58. Treats you can share with children at school- Take Cuties, or any other small easy to peel seedless oranges. Use permanent marker to draw on Jack-o’-lantern faces, or apply stickers, or glue on felt faces. All that gets peeled off and the children are left with an easy to eat healthy serving of fruit.
  59. Texas schools also allow fruit gummies in Halloween shapes if they are made with real fruit juice.
  60. An easy, last minute, decoration can be made by taking a large Styrofoam ball, a glow stick and large square of thin white cloth and a 2” piece of strong wire. Use a knife, or an apple corer, and make a hole large enough to insert the glow stick securely in the ball. Drape the fabric over the ball, with the hole for the glow stick parallel to the ground. Bend the wire into a narrow “u” shape and poke it through the top of the fabric to make a hanger. Use a sharpie to draw two ghostly eyes and hang it inside or outside. Halloween night, activate the glow stick and insert it in the hole. The Ghost will spookily glow for several hours.
  61. Choose and purchase your Christmas cards. Think about how many you could hand out personally instead of mail. Also, if you are sending a Christmas gift, pack their card in the package. Having the cards early helps to increase your options.
  62. Don’t overspend on cards. Lots of really cute cards are available. Most people are looking to hear from you, not rating your card. Less expense for cards means more for postage. If there is a special person who needs a special card, buy one pricey pack.
  63. Take a Christmas picture. Don’t worry about a fancy studio picture. Most malls and stores have their decorations up already. Put on some nice clothes, stand in front of some Christmas decorations, and snap a photo. You can print them for a few cents each at Walmart and include a couple in your Christmas cards. Phone cameras are as good as professional cameras used to be and you can photoshop in or out any details you want. Keep things simple and fun.
  64. Plan some meals for vacations. You know what your family likes so plan easy breakfasts, lunches and snacks for when your family is home for vacation. You should get to have a vacation too.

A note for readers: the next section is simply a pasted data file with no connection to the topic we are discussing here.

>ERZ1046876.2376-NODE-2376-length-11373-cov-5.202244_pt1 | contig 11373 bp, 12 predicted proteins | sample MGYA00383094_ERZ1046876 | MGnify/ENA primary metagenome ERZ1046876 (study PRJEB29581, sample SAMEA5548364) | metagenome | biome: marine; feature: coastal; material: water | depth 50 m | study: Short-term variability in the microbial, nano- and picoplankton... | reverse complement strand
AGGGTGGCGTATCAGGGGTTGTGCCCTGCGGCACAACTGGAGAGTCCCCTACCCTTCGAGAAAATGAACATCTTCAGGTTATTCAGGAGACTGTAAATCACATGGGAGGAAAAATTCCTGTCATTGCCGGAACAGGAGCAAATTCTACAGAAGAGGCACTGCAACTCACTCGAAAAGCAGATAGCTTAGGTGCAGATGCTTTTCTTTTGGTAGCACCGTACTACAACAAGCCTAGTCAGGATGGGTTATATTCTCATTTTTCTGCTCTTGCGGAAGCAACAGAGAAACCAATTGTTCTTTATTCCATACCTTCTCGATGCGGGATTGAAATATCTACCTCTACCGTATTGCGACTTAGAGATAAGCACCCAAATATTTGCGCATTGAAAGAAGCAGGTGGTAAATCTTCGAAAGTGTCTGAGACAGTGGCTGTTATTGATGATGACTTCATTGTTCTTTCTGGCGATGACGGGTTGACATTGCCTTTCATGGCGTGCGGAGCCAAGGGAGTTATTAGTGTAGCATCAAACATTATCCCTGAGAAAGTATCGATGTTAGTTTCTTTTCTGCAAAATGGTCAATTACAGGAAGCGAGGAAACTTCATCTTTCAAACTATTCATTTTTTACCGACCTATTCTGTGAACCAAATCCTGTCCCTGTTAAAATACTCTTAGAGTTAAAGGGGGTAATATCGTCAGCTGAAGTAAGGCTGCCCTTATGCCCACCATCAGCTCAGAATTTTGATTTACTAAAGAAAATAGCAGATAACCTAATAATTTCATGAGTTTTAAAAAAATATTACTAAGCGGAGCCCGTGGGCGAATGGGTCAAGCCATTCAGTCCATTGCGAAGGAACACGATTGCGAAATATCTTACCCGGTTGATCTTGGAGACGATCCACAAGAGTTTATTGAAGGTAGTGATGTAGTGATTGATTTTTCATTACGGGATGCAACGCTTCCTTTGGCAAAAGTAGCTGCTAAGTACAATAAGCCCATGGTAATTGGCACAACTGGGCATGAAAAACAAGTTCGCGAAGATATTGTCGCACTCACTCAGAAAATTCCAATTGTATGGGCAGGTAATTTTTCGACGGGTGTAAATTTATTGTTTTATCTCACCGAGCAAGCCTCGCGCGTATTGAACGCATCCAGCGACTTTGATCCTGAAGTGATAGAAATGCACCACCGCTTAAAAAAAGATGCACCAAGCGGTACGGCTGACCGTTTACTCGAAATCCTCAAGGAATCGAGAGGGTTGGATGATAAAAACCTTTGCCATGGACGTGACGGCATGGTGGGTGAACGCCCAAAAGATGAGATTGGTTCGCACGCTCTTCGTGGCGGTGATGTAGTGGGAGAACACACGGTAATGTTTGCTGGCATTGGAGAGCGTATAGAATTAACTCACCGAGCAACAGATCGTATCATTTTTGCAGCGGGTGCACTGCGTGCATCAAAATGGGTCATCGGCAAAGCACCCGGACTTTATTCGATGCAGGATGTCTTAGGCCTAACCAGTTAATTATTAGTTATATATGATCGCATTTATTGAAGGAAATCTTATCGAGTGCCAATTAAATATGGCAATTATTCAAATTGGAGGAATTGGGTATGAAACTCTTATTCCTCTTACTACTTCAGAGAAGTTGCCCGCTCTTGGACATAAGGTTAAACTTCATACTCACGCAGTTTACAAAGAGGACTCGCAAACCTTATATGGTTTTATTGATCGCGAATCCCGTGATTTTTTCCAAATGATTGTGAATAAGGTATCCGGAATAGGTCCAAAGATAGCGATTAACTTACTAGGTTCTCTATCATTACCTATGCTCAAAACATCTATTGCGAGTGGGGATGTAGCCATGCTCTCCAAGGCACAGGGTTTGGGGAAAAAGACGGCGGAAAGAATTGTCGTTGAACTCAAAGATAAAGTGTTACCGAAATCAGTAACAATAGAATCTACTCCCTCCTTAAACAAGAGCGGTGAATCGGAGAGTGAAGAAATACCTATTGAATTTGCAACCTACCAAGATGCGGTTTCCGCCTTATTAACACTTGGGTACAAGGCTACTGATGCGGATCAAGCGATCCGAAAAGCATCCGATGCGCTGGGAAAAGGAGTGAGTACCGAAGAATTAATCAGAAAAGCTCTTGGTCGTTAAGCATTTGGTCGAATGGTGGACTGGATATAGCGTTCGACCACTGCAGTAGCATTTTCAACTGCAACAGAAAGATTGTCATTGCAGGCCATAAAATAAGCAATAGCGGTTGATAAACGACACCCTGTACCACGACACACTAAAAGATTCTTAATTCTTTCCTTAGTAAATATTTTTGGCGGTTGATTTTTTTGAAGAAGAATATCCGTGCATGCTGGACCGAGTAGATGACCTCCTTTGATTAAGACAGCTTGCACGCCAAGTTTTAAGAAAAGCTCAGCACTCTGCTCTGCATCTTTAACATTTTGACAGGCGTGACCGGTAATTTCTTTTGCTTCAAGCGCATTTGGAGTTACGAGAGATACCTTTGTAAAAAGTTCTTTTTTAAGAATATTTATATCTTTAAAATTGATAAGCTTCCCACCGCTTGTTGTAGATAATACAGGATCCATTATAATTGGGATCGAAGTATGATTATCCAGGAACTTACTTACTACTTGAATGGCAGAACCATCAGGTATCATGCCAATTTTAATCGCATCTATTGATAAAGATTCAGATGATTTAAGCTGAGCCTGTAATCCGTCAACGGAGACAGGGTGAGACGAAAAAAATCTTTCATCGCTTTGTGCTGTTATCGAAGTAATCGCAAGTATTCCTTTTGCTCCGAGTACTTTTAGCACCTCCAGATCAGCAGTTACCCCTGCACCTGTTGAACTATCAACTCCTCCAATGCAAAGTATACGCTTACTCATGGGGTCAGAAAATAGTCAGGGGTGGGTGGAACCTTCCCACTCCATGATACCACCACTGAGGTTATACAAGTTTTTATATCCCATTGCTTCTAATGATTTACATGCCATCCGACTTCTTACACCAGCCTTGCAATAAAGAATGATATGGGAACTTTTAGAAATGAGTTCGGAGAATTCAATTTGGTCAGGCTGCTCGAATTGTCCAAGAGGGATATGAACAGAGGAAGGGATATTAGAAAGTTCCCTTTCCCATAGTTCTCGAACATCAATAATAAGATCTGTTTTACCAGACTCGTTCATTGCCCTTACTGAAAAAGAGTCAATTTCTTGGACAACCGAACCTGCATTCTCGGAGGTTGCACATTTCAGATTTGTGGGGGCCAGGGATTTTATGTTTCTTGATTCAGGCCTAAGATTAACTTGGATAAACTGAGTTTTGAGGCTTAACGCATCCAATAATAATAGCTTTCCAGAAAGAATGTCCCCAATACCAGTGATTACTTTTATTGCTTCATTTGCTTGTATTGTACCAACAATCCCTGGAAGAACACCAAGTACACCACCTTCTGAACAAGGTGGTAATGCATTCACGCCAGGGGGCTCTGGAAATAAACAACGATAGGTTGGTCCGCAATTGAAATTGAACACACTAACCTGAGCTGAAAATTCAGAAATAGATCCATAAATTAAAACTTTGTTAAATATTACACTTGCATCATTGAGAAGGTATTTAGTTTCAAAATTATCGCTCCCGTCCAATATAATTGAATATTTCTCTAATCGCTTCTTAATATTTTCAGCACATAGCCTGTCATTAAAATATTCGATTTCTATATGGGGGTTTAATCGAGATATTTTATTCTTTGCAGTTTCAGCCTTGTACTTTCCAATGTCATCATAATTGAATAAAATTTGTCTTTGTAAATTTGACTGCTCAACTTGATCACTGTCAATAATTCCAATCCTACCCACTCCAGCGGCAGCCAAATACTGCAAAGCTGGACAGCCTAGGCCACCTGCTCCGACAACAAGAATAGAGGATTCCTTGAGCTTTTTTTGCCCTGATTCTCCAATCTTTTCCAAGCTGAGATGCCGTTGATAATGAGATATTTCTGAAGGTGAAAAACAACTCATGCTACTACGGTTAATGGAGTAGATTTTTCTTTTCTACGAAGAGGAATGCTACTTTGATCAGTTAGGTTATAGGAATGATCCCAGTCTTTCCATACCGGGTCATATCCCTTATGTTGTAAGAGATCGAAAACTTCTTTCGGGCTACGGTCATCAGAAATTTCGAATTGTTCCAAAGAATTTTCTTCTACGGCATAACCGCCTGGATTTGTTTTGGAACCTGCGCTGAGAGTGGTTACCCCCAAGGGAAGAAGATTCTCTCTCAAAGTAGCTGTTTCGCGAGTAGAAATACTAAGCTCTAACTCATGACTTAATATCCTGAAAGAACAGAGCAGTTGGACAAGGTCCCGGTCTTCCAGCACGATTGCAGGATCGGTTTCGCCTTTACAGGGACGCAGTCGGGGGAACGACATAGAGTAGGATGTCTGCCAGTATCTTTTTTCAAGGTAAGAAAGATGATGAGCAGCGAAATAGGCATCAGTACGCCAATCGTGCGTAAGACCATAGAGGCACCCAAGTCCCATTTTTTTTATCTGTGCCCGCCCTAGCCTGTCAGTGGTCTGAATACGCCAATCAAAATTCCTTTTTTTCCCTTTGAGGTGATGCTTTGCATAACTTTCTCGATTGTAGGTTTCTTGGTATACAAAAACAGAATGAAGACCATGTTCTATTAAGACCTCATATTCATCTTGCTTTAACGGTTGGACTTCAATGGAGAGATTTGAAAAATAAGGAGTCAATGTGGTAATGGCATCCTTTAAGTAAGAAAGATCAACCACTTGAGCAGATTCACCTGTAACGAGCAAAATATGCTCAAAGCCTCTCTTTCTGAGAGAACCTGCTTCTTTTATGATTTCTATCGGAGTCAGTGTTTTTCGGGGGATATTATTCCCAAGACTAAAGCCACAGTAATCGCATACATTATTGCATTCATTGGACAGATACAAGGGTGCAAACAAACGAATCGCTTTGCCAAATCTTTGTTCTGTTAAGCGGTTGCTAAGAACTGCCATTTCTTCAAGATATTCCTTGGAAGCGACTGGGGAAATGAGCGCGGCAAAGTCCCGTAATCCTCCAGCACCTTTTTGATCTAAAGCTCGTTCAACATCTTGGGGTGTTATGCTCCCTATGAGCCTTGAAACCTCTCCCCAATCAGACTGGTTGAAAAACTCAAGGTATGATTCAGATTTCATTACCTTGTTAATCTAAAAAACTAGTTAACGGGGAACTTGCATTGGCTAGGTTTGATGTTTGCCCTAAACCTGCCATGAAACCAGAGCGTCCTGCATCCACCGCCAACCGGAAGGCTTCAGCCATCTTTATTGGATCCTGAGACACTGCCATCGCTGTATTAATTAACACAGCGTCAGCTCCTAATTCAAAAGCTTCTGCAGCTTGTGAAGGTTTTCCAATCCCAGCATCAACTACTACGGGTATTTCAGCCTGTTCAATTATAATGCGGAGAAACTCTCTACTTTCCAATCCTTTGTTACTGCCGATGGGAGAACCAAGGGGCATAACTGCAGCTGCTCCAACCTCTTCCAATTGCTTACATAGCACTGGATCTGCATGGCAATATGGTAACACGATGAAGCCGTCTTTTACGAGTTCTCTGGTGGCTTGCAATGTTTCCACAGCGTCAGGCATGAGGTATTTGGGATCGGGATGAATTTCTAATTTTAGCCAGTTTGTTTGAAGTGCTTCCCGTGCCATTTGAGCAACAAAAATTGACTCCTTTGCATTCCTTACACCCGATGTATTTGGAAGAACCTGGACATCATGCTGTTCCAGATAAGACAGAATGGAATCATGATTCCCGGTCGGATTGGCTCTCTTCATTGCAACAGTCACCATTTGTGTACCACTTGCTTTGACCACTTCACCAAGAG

65. Any item bought early, for a present or a stocking stuffer, make sure to label it carefully or place it in labeled bags or boxes. Not only does this prevent confusion, it will hope you to avoid overbuying as the holiday draws nearer.
  66. Don’t feel you have to wrap things early. Plain cardboard boxes or brown paper bags go almost unnoticed in garages and closets. Bright packages and Christmas wrapping beg for curious investigation.
  67. Make Thanksgiving easier on yourself. See what dishes might be able to be made ahead. Pie dough, cookie dough, and many casseroles can be made ahead and frozen. Baked goods with no icing, like brownies or cupcakes, freeze very well and can be pulled out the night before and iced the day you want to serve them.
  68. See if any other side dishes could be made in the crock pot. You would be surprised how many things are effortless to cook in the Crockpot instead of the oven: Scalloped potatoes. Sweet potatoes, sausage stuffing
  69. Keep fresh fruit or nuts in their shell in a bowl that is easily available. One of the easiest traps for weight gain during the holidays is grabbing something quick because time is short. Make sure something healthy is at your fingertips. (Having to crack the nuts before you can eat them, helps you think about how many you are eating.)
  70. Pack your lunches a week at a time. When you bring your groceries home, portion out snacks, desserts and juice boxes, grouped together for each day. That way, mornings can have less stress. If your child buys their lunch, pack snack containers to have waiting when they come home. The less hunting in the cabinets, the less trouble finding what you want when you go to look for items you “knew” you stored there for holiday use.